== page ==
Global Offer Development - Universities
The demand for a quality worklife isn’t confined to corporate offices. For most employees the workday experience begins and ends in the lobby of the building, and developers and building owners are reconsidering what design features and amenities will make their properties attractive to a new generation of tenants. To be competitive, Class A buildings, whether they are new construction or repositioned properties, now feature active entry lobbies with great curb appeal — a concept that has evolved dramatically since the 1970s and 1980s, when the office tower was designed more as a corporate icon than as a vital part of the work experience. Set back from stark entry plazas, the sleek lobbies were treated as voids, sheathed in stone and dark glass.
Gone are the grand spaces that were little more than marble-clad passages to the elevators. Today, the focus is on the two-story experience of the building. Lobbies are being redesigned as public rooms, at a human scale, that extend toward the street to capture and contribute to the streetscape. Treating the lobby as the link into the entire building means considering everything the tenant or visitor can touch — hardware, doors, counters — as well as the overall palette as part of the larger workplace.
Ground-floor retail space in earlier office buildings was usually confined to newspapers, gum and maybe flowers. New retail spaces include upscale restaurants, shops and gyms, and communal areas Many of the design features reflect changes in the lifestyles and work patterns of office workers. Financiers, lawyers, and others involved in international commerce work when global markets are open, keeping people in the office, in the gym, or at the coffee shop for 18 to 20 hours a day. In addition, high-tech workers, people in creative professions, working mothers, and others working flex time come in early or leave late — schedules that keep offices and supporting amenities busy day and night.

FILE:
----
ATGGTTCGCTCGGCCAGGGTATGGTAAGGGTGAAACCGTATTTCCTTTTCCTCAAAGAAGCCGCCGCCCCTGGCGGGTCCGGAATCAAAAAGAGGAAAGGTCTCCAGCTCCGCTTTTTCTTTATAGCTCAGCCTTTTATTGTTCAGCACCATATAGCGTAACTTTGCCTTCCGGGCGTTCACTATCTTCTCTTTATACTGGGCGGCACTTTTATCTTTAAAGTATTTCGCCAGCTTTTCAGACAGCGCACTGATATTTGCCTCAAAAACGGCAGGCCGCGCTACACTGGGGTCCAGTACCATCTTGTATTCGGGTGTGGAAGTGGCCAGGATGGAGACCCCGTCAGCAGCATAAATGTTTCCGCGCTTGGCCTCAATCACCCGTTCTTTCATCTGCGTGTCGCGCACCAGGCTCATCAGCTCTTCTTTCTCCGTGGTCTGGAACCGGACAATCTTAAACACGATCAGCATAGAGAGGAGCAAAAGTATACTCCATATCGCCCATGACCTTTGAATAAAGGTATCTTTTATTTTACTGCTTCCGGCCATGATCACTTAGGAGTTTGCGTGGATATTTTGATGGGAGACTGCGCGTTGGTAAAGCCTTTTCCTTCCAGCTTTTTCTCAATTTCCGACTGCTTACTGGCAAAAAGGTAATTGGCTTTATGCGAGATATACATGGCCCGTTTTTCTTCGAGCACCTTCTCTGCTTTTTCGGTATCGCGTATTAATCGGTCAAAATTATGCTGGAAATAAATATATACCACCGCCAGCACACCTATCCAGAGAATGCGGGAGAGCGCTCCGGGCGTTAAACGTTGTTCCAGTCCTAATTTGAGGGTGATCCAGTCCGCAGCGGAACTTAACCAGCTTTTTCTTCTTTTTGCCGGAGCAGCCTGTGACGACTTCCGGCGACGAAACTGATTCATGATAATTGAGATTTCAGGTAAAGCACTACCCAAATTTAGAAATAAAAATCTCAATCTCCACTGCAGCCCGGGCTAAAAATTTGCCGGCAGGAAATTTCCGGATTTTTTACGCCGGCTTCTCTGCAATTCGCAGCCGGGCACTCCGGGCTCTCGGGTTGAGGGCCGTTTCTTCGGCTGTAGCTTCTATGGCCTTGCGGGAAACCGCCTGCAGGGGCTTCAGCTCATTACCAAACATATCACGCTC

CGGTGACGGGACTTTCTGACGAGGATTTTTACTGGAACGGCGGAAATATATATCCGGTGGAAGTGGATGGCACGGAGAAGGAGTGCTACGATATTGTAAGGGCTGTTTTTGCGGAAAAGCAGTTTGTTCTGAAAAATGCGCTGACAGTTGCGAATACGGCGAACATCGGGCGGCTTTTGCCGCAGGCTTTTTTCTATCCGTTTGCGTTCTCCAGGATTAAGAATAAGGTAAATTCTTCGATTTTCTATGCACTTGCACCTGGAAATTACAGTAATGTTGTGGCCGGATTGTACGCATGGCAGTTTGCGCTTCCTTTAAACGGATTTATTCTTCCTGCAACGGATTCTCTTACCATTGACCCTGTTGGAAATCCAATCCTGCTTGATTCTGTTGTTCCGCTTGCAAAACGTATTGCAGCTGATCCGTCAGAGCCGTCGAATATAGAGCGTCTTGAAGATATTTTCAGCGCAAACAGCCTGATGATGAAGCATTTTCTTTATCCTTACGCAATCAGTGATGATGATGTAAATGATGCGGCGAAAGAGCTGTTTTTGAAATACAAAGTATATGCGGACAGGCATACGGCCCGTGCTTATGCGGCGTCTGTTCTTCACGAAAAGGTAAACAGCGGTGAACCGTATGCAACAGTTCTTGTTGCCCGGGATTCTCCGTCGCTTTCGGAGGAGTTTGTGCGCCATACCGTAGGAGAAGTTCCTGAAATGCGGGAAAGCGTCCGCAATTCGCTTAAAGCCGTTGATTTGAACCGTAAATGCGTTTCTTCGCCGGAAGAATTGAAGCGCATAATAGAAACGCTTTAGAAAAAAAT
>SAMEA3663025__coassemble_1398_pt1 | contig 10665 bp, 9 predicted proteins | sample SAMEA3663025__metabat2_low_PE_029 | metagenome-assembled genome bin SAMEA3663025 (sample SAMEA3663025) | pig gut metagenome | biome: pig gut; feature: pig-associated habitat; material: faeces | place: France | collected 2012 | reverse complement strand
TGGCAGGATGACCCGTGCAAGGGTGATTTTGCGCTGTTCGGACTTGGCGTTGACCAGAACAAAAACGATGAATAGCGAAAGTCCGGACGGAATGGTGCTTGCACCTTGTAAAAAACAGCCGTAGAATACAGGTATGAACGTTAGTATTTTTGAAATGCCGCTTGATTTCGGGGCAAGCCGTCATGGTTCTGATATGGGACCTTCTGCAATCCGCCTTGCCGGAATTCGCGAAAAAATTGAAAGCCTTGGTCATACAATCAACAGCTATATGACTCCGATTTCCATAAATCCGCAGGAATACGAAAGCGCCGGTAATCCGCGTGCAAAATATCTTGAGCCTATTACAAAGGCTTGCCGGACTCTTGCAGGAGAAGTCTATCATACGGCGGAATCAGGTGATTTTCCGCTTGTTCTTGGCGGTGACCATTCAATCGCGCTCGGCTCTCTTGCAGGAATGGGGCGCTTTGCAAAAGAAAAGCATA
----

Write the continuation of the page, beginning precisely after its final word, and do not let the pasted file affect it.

Reconfigurations of street-level space also are responding to newly vibrant central business districts where residential towers share neighborhoods with office buildings that together keep people on the streets past 11 p.m. Business districts are constantly evolving as demographics change, new uses are introduced, and public expectations and perceptions shift. Buildings that engage neighbors and offer new amenities have a major role to play in the well-being not only of their tenants but also of their communities.